Roughing in the lenses for the finish line
Will the horses be bunched together at the finish? Will the lead horse be on the rail, in the middle, on the outside? Will the horse be holding a lead or making a late run? Will the winning jockey celebrate early, or late? These are all simply unknowable facts, and since the best stories are often those that break from the norm, trying to use logic almost always backfires. This was a much smaller set of cameras than SI usually has at a finish line. This was about your gut feeling…what do you think is going to happen, and more importantly, what’s the picture you want to make?
Dan and I combined our resources and came up with a package of Canon EF lenses mounted on Canon 1DX bodies. Shooting Raw-only to get some buffer leverage, we covered the finish line, and created some focus options for that crucial reaction.
Once our remotes were set up we did a quick location scout and I talked my way onto a fire escape to shoot the race elevated. I then found the fastest path back to the track crossing so I could make my way to the trophy presentation after the race.
The plan was pretty simple. Dan and Aaron had the remote lenses split up, and would fire them with triggers and foot switches at predetermined points. What was happening in the race was irrelevant, because they would fire the cameras when the horses passed through the predetermined plane of focus. Each of the four prior races resulted in minor tweaks to our positioning and focus on all the lenses, but we felt good about our set of images covering the finish line.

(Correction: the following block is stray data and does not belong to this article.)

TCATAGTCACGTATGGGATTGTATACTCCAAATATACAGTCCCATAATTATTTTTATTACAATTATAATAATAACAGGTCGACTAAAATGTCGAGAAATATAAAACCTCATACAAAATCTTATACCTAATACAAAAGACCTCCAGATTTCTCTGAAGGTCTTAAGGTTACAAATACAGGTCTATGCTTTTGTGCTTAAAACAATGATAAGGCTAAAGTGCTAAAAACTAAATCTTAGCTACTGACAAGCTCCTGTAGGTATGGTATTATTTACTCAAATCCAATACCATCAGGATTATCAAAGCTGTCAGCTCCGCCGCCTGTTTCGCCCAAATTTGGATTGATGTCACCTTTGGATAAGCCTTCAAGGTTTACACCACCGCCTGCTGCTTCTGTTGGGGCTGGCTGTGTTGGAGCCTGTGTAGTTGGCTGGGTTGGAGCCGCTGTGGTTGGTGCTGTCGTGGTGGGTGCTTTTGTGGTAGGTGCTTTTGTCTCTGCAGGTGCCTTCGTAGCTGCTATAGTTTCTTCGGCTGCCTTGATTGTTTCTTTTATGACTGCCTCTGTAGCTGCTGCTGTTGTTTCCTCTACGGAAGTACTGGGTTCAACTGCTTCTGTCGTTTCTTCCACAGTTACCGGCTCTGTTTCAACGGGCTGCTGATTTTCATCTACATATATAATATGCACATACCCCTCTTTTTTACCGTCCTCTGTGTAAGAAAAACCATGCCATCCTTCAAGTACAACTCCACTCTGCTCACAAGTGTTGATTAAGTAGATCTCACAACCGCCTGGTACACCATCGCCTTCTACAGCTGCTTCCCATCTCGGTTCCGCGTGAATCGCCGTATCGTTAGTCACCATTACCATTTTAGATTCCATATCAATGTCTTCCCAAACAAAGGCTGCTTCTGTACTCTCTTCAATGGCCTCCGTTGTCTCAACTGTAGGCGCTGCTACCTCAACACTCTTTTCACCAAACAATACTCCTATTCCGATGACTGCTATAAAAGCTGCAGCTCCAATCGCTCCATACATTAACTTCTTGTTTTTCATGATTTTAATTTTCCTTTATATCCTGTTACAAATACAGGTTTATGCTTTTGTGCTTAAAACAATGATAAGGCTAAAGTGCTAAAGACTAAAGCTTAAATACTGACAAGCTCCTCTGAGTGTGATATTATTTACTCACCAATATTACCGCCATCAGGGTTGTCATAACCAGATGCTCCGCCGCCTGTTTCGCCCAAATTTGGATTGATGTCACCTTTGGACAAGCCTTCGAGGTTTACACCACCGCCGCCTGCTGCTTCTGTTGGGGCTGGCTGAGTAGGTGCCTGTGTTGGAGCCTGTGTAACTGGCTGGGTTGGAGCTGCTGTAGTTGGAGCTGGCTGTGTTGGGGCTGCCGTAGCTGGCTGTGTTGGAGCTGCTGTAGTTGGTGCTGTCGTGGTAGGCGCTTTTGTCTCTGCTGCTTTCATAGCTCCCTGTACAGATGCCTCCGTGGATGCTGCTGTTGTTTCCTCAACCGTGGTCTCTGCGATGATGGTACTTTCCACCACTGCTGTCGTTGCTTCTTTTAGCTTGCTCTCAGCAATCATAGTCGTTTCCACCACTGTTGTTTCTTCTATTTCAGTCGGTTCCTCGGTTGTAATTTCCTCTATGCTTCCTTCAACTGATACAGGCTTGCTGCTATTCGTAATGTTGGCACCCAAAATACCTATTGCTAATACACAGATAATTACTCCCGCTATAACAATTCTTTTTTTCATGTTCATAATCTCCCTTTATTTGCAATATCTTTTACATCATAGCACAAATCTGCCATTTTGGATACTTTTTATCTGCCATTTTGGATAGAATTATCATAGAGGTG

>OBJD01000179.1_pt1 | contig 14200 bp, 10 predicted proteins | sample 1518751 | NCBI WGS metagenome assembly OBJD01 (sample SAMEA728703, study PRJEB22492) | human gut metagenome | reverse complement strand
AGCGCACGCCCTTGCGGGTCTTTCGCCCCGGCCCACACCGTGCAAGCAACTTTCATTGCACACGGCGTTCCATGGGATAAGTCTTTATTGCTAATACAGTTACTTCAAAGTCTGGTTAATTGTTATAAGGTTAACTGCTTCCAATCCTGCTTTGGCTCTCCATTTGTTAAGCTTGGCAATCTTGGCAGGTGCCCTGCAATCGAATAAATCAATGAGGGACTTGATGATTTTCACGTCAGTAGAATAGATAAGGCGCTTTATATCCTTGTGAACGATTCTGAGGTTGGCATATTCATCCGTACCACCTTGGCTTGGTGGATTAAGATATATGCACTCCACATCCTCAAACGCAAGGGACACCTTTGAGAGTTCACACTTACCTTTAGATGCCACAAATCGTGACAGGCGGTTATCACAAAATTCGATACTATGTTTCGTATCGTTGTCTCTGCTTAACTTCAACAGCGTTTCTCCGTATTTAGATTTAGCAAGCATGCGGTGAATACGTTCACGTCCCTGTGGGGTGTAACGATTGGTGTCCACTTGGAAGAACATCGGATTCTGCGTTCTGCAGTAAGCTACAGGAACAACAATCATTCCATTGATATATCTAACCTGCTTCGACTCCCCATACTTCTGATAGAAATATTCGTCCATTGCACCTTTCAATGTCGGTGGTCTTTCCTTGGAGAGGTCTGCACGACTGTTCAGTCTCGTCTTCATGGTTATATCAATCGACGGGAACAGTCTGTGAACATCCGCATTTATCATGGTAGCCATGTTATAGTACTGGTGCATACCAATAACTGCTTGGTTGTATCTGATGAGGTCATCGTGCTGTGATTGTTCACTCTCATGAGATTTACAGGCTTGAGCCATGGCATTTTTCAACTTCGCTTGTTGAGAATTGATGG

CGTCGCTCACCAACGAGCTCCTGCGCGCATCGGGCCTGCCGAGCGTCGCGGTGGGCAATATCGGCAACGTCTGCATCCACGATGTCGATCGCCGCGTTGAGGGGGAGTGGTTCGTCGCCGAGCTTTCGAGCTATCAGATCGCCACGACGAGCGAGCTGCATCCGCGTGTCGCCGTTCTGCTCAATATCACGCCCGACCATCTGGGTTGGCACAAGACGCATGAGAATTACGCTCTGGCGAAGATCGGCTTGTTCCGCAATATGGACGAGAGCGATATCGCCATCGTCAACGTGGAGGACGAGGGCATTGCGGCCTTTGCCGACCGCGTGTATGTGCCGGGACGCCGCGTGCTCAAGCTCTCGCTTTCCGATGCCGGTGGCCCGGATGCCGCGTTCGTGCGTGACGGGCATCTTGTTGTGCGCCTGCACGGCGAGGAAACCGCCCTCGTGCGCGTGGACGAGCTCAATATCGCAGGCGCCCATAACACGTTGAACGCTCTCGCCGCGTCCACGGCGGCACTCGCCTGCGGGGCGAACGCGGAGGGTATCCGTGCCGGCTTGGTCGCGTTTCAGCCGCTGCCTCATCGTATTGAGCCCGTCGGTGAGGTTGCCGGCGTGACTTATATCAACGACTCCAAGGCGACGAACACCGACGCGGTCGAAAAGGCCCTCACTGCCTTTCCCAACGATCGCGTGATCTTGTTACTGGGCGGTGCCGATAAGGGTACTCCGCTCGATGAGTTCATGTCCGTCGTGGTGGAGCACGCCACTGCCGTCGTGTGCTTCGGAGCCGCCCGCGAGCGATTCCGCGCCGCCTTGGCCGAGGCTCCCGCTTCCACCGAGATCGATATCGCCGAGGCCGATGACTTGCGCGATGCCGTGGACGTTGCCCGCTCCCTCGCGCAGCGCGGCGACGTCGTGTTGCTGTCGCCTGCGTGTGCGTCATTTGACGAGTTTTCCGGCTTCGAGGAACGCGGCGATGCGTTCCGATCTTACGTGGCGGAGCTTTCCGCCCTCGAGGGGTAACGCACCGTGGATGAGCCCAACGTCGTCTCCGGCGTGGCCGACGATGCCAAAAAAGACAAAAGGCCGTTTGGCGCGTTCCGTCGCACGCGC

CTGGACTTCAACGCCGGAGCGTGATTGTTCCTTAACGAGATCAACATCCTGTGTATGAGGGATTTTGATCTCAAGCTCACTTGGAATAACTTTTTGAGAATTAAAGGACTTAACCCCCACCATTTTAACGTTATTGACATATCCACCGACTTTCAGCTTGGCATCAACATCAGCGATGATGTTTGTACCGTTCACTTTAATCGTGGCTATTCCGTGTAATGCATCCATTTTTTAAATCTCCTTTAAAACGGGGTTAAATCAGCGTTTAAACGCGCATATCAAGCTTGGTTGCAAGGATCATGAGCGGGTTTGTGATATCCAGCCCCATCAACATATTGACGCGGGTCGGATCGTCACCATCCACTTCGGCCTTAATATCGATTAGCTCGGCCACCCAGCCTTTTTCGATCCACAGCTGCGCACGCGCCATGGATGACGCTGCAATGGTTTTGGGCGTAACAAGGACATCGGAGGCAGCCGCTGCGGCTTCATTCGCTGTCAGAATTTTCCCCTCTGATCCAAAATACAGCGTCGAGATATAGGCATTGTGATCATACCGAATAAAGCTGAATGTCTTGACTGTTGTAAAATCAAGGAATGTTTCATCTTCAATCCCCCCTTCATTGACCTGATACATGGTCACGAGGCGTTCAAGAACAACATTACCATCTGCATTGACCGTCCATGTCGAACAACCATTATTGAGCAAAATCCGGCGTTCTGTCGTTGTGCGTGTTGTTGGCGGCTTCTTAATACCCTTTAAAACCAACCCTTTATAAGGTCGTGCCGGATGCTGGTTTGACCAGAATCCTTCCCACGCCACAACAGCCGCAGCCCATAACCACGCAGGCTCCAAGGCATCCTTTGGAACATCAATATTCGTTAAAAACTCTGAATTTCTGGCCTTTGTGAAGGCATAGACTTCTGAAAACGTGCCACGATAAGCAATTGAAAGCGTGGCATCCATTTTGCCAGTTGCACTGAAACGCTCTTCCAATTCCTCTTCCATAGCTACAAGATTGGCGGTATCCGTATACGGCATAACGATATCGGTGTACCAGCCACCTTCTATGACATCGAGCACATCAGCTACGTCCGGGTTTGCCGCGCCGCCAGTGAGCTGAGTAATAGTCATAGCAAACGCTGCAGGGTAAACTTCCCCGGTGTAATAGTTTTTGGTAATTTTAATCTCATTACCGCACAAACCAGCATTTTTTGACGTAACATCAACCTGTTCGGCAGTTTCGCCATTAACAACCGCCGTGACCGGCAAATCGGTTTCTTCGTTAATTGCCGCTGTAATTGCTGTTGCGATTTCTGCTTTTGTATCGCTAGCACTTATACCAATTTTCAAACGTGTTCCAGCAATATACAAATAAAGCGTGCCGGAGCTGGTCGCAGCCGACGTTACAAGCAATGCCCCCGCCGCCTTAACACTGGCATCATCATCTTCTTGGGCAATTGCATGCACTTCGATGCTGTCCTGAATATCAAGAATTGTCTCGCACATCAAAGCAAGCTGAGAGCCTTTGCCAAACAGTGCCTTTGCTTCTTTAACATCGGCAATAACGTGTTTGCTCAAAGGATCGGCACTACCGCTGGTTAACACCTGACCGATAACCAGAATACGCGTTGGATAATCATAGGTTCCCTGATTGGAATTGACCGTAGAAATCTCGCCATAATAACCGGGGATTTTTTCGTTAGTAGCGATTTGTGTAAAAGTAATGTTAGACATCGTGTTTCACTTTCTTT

On Saturday the chance of rain fluctuated all day. Around 2pm, the forecast was for 60% chance of rain at 6pm, 80% at 7pm. We pulled out the tarps and covered the empty cases and camera bags and started fielding weather questions from curious fans. An hour later the percentages had dropped to 40% and 50%, but the 8pm percentage started to grow. By 5pm, the forecast was 35%, 25%, and 100% at 8pm. Unfortunately rain does not fall from the weather.com app, but the black clouds that formed overhead. They passed over, but the intermittent drops we felt brought out our rain covers and Glad trash bags, which we knotted to the tripods. We started to make serious plans for rain during the race. The 1DX cameras can withstand a lot of rain, the lenses to a lesser extent, and the front elements of the lenses, well, I didn’t come here to shoot diffused horses. We discussed covering and uncovering the gear and agreed on the covered VIP entrance as the place where we would re-stage the gear for repacking. I could then swap out lenses on the way to the trophy presentation.
I commented that I hoped that if it rained during the race, we got really hammered so at least the hassle would be worth some good pictures. If there is a being that controls the weather, this surely sealed our fate.